So my FIVE tips on how to help your Spouse’s Self Esteem are not out of a Psychology book or a Ten Steps guide.
It’s from my life. A work still in progress.
1. Repeat truths, every night, to counteract the lies of insecurity.
I am totally serious about this. Hubs used to have me say, “I’m beautiful and God made me beautiful so I’m beautiful” 3X every night. No joke. At first, I’d choke on the words with tears, because I just knew they weren’t true. Over time, I began to believe them. Now, fifteen years later, ask me to say them, and I’ll shout’em from the rooftop. You better believe they’re true.
2. Take care of your body and your health in general.
It doesn’t matter whether you work out together or apart, but exercise and make good food choices. I’m not talking about constant dieting or trying to work your body into a size that it’s not meant for. But the truth is, certain foods really do trigger depressing thoughts and when you do take care of your body, you feel prettier, more confident and all around more comfortable in your own skin. Yes, it’s an investment. Of time and money (if you join a gym) and it takes discipline. But you’ll be so thankful for the results, the internal ones so much more than the exterior.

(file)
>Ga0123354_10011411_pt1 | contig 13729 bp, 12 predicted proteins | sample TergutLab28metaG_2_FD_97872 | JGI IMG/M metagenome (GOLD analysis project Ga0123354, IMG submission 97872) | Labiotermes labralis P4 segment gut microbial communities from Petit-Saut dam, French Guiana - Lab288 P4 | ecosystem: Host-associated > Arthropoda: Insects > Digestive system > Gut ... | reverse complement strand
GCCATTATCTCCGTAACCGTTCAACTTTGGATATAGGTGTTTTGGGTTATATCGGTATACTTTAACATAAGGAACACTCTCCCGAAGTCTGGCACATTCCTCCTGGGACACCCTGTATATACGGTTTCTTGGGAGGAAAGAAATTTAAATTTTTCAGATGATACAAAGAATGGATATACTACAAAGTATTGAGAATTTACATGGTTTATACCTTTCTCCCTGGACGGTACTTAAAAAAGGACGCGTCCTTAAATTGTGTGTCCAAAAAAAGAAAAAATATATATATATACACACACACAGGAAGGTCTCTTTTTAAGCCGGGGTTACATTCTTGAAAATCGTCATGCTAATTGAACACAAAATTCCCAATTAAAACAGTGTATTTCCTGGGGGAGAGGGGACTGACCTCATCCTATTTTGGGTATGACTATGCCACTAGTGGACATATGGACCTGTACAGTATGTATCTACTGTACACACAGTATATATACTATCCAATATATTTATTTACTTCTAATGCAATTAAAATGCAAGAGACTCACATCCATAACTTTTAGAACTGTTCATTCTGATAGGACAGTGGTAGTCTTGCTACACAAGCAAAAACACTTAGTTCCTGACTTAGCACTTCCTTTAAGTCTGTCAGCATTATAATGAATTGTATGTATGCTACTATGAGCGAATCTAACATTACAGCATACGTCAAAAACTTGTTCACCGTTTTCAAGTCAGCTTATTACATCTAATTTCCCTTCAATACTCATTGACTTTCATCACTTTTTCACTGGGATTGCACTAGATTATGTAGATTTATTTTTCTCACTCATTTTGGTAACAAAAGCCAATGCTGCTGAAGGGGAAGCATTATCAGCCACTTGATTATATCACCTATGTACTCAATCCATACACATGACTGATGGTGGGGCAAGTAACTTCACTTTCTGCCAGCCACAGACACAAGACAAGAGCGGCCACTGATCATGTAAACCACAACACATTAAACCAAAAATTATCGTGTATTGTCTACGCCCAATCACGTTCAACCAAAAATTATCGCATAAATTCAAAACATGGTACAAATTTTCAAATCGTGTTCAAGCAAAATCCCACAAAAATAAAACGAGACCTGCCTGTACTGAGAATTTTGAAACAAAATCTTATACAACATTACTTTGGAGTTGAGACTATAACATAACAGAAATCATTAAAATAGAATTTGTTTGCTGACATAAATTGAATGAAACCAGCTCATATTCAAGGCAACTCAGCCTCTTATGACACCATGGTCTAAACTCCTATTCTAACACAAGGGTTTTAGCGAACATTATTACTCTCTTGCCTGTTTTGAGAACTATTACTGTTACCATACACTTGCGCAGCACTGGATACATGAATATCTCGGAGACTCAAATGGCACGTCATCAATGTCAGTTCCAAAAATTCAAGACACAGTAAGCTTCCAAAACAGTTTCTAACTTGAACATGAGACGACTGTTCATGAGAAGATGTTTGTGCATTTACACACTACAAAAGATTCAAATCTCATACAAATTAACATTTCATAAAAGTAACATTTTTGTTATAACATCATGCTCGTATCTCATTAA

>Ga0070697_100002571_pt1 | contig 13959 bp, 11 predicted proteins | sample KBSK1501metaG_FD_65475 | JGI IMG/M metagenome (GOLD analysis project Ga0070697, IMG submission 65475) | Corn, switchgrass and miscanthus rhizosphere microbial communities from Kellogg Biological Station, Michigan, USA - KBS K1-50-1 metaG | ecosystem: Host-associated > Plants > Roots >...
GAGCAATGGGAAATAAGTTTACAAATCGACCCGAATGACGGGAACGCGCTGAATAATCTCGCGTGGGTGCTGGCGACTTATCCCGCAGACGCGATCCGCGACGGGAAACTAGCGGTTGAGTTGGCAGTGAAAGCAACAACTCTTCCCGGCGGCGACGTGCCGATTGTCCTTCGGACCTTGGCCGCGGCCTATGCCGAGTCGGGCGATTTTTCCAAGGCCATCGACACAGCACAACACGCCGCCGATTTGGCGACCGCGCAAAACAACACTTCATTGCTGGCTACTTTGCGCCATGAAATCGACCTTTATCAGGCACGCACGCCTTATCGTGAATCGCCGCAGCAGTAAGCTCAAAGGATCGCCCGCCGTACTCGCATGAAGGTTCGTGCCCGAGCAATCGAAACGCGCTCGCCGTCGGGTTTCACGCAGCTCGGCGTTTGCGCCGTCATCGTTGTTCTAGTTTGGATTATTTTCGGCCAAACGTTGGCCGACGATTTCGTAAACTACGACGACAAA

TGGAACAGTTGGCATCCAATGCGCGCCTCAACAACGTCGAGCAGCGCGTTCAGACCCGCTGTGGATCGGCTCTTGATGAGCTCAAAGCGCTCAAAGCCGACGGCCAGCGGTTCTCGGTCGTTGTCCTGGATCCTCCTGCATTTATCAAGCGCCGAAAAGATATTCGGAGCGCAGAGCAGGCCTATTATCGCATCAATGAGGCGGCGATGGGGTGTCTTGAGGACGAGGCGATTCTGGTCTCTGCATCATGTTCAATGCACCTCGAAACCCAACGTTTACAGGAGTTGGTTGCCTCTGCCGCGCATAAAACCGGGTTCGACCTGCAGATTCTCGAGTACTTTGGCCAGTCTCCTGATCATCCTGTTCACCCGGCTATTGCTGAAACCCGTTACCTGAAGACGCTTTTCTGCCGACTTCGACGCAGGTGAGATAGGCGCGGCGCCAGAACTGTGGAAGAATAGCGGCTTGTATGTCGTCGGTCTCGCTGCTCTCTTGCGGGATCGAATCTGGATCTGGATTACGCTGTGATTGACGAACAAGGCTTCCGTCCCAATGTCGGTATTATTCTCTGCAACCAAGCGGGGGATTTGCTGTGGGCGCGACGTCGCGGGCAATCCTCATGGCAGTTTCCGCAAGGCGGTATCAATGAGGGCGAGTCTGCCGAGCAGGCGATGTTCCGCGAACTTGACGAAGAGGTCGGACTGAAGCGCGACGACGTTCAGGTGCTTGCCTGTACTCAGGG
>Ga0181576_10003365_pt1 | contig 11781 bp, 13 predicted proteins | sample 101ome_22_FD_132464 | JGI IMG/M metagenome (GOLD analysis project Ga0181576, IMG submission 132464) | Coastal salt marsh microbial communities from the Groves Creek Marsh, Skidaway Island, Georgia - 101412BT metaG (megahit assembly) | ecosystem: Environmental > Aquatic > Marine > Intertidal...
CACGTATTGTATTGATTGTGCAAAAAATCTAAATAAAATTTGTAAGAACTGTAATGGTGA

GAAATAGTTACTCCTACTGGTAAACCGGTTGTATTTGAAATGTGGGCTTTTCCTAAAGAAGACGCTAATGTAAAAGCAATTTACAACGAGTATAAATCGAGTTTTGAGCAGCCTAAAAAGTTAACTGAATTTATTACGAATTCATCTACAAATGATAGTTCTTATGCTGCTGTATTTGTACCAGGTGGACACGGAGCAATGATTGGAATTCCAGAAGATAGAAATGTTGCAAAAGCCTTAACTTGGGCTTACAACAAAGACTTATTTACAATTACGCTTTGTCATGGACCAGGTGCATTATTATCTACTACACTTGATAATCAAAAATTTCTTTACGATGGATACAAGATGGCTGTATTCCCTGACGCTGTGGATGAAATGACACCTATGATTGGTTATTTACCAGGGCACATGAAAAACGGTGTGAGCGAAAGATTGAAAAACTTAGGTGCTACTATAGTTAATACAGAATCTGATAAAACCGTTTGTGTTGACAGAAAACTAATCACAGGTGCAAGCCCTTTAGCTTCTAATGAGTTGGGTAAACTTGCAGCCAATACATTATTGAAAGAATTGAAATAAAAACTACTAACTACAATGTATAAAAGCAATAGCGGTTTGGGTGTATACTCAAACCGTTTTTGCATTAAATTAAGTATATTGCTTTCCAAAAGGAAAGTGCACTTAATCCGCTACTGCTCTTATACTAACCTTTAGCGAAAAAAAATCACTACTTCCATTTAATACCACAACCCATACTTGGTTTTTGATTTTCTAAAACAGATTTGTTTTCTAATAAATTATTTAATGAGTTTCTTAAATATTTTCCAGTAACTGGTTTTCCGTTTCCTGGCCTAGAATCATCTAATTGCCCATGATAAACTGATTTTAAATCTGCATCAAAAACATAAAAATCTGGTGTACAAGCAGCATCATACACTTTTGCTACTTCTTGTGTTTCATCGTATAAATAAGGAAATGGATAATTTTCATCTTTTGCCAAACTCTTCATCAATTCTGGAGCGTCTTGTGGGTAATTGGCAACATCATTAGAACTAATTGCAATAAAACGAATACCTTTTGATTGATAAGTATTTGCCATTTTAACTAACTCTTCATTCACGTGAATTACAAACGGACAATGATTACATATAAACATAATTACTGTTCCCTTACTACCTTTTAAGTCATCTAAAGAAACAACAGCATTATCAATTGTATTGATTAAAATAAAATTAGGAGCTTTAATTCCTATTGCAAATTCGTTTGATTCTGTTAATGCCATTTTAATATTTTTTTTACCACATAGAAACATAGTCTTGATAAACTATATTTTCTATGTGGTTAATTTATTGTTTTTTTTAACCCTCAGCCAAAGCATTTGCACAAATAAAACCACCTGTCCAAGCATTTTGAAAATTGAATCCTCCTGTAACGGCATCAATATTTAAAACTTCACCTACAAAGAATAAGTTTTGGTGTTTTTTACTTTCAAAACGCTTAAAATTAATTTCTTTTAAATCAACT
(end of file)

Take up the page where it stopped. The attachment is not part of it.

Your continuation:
3. Spend time with other friends, and don’t make your marriage the only source of your emotional fulfillment.
Girlfriend time is what I’m referring to. Or sports night out for guys type of thing. If you rely on your hubby to meet all your social needs, you’ll wear him out. And you’ll be gravely disappointed. Our spouses are not meant to be our all in all. They’re only human, after all.
4. Spend time with God and nurture your spiritual health.